• Unlocking Features: By providing tools and development capabilities, platforms enable the ecosystem to extend and build upon the core offerings. This openness is critical to fostering innovation and reach.

    (ii) Reusable Components and Toolkits

    • Abstracting Reusable Components: Platforms must provide toolkits that abstract reusable components, making it easier for developers to build and extend applications.
    • Microservices and APIs: Designing the platform with microservices and API capabilities ensures it is modular and extendable, promoting ease of integration and development.

    (iii) Headless Programming Paradigm

    • Low Code/No Code Development: Platforms should offer low-code or no-code options to enable quick and consistent app development without extensive hand-coding.

    (iv) Technology Choices

    • Intentional Decisions: Whether building or acquiring technology, decisions are guided by principles that ensure scalability, flexibility, and integration with the platform ecosystem.

    3. Platform Operations

    (i) Agile Full-Stack Teams

    • Organized Around Platform Features: Teams should be organized around specific platform features, such as data tools, developer tools, or specific services (e.g., payments for a FinTech platform). This promotes focus and agility in bringing features to market.

    (ii) Platform-First Mindset

    • Cultural Integration: The platform-first mindset must permeate across product management, engineering, and design teams. Decisions should consider their impact on the entire ecosystem, ensuring every feature enhances the platform’s value.

    (iii) Robust Development and Delivery

    • DevOps and Continuous Delivery: Implementing DevOps practices and continuous delivery ensures quick feedback loops and early validation, critical for rapidly evolving platforms with extensive user bases.

    Case Studies

    • Shopify

    • Journey from Startup to Multibillion-Dollar Platform: Starting as a small online store for snowboards, Shopify identified a gap in the market for easy-to-use online store tools. By externalizing their toolsets and enabling merchants to build and enhance their online presence, Shopify created a robust ecosystem.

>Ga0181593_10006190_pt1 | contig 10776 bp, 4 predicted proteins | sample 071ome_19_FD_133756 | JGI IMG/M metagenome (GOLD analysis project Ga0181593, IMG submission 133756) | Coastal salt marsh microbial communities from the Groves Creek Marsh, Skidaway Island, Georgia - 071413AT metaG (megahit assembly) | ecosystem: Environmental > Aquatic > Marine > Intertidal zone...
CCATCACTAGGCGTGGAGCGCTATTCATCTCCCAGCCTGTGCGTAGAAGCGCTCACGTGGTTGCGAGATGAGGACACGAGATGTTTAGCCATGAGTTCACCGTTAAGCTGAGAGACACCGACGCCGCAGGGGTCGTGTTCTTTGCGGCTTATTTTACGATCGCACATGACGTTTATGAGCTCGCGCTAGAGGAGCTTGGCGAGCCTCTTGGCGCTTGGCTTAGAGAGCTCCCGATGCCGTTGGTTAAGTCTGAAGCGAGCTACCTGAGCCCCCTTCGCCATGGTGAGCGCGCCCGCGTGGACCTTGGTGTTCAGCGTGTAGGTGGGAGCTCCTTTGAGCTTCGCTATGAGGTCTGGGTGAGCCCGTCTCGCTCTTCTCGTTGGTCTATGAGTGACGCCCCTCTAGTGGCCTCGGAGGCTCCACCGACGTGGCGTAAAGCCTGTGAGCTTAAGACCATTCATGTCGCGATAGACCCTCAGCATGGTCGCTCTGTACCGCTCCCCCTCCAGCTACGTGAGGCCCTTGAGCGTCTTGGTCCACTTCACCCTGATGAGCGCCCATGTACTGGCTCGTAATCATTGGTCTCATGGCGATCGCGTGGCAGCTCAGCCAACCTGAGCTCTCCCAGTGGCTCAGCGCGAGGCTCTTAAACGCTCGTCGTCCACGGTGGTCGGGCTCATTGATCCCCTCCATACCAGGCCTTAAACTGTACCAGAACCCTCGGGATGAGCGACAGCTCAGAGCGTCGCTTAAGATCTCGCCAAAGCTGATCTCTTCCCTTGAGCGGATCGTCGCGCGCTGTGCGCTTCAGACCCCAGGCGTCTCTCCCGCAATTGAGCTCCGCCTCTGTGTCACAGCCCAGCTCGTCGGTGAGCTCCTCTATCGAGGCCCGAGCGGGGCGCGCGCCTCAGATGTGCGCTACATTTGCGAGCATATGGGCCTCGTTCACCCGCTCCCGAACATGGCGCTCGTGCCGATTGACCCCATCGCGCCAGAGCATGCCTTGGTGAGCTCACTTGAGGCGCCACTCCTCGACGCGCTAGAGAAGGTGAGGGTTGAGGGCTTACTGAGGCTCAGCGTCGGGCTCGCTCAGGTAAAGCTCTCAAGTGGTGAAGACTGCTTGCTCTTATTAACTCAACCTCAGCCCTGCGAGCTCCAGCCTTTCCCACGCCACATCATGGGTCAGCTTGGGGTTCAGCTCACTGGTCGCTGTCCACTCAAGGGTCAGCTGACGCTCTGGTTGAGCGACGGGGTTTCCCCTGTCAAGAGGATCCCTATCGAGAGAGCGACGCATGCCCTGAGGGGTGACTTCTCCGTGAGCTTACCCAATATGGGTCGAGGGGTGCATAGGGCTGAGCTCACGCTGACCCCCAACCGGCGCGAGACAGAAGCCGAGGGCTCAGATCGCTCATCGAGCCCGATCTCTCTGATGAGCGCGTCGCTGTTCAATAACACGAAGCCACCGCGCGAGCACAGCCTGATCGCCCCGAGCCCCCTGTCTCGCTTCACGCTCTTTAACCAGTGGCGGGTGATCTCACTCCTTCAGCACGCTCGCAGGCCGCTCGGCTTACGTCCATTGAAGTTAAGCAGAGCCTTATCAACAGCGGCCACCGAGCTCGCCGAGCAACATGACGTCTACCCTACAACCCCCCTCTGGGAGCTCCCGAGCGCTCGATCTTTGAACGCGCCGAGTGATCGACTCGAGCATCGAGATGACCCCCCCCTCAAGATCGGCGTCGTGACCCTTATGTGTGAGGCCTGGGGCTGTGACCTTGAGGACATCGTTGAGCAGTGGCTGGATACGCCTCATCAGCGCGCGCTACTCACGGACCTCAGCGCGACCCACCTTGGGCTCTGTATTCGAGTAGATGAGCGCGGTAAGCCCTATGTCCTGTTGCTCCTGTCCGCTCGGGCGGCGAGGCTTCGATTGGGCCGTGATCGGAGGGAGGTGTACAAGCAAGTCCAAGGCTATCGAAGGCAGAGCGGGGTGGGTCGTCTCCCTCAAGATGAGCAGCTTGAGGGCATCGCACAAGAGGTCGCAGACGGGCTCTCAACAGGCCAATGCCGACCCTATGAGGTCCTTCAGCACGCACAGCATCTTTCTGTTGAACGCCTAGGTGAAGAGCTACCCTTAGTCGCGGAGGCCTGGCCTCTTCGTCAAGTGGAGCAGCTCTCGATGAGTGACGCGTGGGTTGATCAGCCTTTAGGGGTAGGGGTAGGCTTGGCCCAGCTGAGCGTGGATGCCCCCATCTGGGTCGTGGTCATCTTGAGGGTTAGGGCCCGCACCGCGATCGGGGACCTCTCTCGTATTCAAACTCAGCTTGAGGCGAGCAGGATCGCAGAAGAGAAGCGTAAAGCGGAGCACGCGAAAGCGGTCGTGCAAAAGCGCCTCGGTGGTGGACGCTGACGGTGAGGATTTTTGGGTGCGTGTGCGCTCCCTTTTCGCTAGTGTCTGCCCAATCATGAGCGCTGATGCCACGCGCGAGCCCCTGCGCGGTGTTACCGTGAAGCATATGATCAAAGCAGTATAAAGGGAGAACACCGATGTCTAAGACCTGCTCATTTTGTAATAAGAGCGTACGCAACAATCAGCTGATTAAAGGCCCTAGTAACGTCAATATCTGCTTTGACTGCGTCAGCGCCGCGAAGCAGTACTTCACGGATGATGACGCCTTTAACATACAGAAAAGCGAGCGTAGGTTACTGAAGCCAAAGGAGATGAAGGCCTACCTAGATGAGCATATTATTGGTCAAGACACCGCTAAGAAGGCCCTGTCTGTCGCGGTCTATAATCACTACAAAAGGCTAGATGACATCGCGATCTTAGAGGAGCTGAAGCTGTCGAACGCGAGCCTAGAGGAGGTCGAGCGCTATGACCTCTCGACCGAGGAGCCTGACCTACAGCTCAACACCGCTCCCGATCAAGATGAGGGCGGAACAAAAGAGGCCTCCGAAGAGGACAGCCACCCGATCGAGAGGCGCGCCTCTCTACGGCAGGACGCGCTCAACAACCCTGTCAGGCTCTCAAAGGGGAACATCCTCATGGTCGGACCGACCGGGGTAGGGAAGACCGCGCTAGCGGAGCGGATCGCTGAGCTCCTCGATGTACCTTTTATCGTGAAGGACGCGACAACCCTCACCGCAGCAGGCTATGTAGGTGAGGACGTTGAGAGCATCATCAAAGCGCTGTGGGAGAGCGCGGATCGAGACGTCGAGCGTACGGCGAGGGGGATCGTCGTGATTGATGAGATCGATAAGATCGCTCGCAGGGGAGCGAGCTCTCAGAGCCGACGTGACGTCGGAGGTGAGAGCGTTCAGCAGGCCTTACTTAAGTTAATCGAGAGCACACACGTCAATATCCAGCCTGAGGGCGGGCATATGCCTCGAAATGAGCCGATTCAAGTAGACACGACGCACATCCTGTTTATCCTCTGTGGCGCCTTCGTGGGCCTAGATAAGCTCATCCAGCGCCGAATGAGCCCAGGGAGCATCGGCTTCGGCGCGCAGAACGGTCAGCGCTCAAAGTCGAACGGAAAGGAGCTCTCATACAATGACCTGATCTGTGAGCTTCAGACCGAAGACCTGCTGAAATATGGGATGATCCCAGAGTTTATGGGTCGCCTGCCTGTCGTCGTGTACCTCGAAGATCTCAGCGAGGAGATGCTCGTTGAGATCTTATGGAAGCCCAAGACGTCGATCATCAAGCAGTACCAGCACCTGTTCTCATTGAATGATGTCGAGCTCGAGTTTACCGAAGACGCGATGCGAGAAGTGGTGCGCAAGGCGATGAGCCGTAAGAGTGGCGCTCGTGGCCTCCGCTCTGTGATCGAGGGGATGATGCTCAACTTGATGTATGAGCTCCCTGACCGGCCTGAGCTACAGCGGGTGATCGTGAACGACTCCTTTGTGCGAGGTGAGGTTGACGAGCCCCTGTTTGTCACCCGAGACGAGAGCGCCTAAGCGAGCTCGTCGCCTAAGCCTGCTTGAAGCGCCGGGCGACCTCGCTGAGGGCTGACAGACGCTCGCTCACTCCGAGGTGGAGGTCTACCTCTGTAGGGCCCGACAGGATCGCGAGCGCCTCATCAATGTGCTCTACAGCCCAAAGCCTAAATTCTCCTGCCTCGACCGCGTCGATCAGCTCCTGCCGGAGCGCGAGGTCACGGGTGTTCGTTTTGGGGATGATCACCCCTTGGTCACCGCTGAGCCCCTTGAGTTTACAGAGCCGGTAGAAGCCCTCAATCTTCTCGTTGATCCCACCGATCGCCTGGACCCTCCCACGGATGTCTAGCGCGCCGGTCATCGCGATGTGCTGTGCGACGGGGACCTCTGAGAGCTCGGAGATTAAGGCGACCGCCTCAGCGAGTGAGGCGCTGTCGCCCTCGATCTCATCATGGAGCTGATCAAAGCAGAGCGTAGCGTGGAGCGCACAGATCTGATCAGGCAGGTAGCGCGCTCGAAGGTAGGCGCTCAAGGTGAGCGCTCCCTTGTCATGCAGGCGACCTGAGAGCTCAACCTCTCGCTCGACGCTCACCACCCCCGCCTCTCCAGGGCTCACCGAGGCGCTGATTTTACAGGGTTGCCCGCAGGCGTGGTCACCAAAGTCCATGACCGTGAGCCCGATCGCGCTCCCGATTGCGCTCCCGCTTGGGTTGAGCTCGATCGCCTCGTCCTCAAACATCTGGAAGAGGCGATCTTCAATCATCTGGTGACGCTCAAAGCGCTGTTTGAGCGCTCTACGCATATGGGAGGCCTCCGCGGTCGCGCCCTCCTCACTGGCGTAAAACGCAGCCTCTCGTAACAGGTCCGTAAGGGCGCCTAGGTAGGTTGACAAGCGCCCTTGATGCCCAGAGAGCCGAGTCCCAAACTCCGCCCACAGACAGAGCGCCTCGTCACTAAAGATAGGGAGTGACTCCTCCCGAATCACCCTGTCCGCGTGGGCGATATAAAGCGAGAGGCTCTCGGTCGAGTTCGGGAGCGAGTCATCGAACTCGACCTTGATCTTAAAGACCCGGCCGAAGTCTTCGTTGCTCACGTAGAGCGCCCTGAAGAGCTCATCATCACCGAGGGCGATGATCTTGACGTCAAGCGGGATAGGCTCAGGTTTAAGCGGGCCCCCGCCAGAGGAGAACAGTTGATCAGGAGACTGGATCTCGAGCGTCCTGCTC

• Shopify’s success is driven by its focus on core competencies, openness, and empowering the ecosystem. This approach has made it a global leader in e-commerce platforms.
    • Salesforce

    • Evolution from CRM Product to Comprehensive Platform: Initially a CRM product, Salesforce has transformed into a multi-billion-dollar platform, integrating customers and companies through a digital omnichannel experience.
    • Platform and Ecosystem Integration: Salesforce externalized its development tools (e.g., IDE), allowing partners to build apps and innovate within the platform. Their success is measured by the value created for the ecosystem and end-users.
    • Strategic Acquisitions: Salesforce’s technology investments and acquisitions further enhance its platform capabilities, driving integration and market disruption.

    Unlocking platform thinking involves a strategic blend of product management, architecture, and operations. By focusing on core competencies, embracing openness, organizing agile teams, and integrating a platform-first mindset, companies can achieve sustainable growth and innovation. As demonstrated by Shopify and Salesforce, effective platform thinking can lead to significant market impact and business success.

    Frequently Asked Questions

    A platform product manager defines and executes the platform’s vision and strategy, ensuring it meets diverse user needs. They manage the feature backlog, prioritize technology choices, and foster collaboration across teams. Their role includes driving operational excellence through agile practices and tracking KPIs to ensure scalability and user engagement, ultimately aligning platform growth with business goals.

    Platform operations ensure the seamless execution and scalability of a platform. This involves maintaining infrastructure, supporting agile full-stack teams, and optimizing processes for continuous delivery and feedback loops. The goal is to enable efficient deployment, monitor performance, and facilitate user engagement, ensuring the platform remains robust, responsive, and capable of supporting ecosystem growth.

    At its core, a platform is a business model designed to create value. Unlike traditional products, which create value through direct consumption, platforms generate value through interactions. These interactions are the conduit through which value flows and is amplified.

    About the Author

    Roopa Jayaraman Senior Vice President at Odessa